Why you need to think about your brand before creating your business branding
Your brand is the story you tell and the connection you have with your customer. Define this first and powerful branding will follow
Think your brand and your branding are the same thing, right? Wrong.
This is a mistake that many start-ups and small business make. They go out and get a logo designed before they have thought about the brand that logo needs to represent.
Brand versus Branding
Your ‘brand’ and your ‘branding’ are two very different things.
Your brand isn’t the nice logo and pretty colours that the term is often, incorrectly, associated with. A brand is about creating a personality for your business.
Your brand is the DNA of your business. It should be present in everything you do. From your logo to the way you answer the phone. From the stories you tell on your website, in brochures and social media posts, to how you deal with an enquiry or complaint.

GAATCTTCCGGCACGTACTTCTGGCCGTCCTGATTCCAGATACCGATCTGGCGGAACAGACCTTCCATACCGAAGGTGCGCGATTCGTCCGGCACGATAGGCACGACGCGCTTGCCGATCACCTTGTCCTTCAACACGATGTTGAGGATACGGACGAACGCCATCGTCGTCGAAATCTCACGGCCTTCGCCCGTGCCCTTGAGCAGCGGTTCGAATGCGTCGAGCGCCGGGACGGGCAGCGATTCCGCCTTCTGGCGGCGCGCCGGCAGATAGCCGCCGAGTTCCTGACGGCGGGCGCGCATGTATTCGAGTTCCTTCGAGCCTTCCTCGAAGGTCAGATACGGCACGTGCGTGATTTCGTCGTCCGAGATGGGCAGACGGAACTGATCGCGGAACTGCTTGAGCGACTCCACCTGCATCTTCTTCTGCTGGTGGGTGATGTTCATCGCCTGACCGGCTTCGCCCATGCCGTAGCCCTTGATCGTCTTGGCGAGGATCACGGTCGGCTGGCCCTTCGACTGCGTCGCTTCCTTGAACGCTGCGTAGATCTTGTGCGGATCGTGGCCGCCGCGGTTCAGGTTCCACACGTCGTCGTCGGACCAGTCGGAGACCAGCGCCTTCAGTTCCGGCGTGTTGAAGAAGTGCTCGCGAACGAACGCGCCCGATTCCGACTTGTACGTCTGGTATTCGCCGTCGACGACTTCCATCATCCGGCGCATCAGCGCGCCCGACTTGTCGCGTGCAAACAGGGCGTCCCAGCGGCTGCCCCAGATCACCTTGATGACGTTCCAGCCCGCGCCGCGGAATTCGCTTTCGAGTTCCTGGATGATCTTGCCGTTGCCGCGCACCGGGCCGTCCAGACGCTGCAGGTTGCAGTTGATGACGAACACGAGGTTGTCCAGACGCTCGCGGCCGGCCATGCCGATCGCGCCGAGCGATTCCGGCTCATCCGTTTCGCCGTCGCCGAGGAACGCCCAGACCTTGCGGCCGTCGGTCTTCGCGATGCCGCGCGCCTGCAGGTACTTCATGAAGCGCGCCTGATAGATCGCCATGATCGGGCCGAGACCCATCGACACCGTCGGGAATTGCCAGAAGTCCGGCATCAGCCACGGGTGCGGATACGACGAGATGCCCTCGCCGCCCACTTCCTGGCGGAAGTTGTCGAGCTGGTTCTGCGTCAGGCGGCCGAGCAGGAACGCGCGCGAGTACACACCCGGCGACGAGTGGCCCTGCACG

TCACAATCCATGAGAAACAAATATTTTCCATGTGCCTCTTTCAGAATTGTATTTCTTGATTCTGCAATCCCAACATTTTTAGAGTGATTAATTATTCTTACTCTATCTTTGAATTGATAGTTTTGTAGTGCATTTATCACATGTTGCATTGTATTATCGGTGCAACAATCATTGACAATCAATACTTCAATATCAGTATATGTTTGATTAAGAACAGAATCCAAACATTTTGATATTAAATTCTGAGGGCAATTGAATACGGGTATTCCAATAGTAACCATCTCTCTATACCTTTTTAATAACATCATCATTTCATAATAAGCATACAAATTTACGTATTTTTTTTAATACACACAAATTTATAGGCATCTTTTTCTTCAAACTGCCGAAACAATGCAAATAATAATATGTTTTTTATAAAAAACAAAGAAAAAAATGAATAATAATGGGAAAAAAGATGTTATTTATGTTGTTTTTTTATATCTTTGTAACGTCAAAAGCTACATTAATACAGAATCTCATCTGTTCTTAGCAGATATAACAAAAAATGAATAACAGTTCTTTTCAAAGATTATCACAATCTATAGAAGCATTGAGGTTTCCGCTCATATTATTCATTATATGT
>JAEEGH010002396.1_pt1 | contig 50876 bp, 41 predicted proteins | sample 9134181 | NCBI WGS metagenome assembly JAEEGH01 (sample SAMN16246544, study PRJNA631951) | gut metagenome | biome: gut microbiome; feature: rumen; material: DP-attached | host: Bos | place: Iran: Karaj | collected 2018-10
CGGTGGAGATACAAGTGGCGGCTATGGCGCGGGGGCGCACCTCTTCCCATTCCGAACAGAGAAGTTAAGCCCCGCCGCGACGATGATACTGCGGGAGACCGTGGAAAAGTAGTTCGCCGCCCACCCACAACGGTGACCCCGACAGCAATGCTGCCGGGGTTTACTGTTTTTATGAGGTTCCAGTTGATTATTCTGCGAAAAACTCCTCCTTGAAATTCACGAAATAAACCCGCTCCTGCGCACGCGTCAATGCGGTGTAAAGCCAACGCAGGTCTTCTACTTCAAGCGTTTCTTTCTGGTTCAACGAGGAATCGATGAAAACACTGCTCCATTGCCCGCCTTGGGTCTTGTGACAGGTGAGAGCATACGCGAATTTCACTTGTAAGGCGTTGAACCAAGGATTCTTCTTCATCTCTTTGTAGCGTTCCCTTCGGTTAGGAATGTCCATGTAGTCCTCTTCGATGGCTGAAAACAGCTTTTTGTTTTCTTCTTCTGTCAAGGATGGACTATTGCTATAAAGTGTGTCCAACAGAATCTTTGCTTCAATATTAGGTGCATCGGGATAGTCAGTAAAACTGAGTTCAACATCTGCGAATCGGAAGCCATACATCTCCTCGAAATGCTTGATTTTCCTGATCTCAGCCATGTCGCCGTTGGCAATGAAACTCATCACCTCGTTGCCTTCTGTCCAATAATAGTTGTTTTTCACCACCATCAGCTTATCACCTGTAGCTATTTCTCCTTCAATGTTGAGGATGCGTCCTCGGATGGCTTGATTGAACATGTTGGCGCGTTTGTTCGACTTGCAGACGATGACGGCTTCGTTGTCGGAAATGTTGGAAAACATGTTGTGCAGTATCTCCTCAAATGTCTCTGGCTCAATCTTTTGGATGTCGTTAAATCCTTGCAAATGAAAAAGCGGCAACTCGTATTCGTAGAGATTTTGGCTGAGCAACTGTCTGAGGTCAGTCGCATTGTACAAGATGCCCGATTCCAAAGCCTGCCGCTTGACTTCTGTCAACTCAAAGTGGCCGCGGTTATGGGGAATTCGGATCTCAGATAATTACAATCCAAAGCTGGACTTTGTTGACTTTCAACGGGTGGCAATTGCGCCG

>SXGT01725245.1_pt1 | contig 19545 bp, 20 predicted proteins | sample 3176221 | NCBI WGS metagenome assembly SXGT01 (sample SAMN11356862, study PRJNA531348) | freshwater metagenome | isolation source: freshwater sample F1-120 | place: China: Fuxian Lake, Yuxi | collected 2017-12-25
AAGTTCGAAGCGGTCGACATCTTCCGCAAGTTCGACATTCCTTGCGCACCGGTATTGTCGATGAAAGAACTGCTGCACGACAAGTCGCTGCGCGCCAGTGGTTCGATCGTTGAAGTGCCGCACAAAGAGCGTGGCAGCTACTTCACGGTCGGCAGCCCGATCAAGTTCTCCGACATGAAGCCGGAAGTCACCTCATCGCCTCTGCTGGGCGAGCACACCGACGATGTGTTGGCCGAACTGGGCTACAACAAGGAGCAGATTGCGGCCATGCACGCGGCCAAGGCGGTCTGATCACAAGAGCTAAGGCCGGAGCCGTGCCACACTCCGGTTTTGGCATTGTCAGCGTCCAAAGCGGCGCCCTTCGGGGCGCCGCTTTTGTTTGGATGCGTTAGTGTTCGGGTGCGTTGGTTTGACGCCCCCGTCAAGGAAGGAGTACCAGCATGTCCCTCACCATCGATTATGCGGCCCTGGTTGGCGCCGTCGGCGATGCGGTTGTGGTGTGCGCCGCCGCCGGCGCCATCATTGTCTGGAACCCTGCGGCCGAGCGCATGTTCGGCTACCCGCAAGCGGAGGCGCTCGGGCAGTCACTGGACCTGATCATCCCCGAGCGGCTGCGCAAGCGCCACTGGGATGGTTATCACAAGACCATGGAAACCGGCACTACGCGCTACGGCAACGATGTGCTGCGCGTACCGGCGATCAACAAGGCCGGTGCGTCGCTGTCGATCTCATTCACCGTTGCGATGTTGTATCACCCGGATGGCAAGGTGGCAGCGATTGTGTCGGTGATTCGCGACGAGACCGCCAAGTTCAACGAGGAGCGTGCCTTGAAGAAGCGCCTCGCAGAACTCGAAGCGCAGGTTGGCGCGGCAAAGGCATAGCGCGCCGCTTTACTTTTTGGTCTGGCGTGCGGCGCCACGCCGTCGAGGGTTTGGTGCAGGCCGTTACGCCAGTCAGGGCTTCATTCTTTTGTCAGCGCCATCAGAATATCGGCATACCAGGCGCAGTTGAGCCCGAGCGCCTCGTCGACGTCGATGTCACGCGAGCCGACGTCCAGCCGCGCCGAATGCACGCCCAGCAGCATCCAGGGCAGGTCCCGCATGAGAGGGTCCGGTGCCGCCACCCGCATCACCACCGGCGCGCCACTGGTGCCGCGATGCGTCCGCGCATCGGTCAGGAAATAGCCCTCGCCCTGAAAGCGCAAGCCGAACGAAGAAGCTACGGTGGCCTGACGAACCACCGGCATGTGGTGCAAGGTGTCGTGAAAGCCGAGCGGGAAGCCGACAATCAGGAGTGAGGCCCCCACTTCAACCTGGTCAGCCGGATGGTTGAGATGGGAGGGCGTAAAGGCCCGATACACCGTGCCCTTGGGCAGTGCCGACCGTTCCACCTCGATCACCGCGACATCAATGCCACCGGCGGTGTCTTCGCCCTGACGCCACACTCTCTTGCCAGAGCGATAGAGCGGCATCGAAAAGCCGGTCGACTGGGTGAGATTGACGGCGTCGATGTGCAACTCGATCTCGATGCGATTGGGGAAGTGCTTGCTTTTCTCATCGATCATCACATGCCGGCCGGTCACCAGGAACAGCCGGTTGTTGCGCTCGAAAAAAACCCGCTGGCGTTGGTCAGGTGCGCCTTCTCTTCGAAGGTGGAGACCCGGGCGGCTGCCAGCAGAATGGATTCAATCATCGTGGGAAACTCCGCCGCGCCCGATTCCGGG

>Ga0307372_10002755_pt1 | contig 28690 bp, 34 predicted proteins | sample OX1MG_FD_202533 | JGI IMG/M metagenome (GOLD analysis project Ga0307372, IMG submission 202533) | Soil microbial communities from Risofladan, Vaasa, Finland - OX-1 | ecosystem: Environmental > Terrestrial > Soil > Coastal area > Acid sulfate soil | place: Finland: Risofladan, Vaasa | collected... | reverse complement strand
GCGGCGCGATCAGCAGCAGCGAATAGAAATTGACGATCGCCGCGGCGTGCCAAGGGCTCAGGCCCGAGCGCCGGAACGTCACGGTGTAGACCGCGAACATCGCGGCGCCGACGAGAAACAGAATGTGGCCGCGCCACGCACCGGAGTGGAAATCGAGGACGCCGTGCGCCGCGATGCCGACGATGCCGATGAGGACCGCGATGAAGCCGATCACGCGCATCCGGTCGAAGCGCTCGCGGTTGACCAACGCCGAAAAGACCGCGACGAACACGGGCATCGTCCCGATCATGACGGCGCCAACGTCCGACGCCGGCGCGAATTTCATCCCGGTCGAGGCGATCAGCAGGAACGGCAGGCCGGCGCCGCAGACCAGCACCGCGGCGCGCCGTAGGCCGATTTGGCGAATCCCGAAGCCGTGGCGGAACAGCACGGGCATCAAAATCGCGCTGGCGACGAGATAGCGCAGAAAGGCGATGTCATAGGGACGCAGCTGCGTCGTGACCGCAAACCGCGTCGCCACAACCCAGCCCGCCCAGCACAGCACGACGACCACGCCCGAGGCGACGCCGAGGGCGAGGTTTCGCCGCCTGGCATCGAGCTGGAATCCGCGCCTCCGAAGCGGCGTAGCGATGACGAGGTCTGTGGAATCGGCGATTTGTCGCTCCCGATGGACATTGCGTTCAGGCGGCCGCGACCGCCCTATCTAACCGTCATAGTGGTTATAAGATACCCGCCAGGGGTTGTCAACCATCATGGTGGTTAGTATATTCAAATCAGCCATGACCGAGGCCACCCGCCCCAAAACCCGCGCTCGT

Your branding, on the other hand, is the visual side of creating a brand. This includes the logo, colours, typefaces and imagery your brand uses to tell your story. Branding is everything you do that your customers will see.
Your branding needs to complement your brand. That’s why thinking about your brand first is so important.
Let’s get emotional
People make decisions using the emotional part of the brain. You can give them loads of rational reasons why they should do something, but if you haven’t ‘connected’ with them, they may dismiss these for some unexplainable reason.
But, if you can connect with them emotionally, they will use rational reasoning to validate their decision. Or even ignore rational reasoning altogether. That’s when you know you have really got them.
This isn’t opinion; it is backed up by science. The latest catchphrase in the pursuit of getting ‘buy in’ from your target audience is ‘neuromarketing’. Over the last decade or so, neuroscience research has shown that emotions play a much more important role in decision making than most people have thought.
Businesses who believe they can build a rational case for getting someone to buy something often fail, because they haven’t understood the real factors that are driving the other person to come to a decision. Driven by emotions.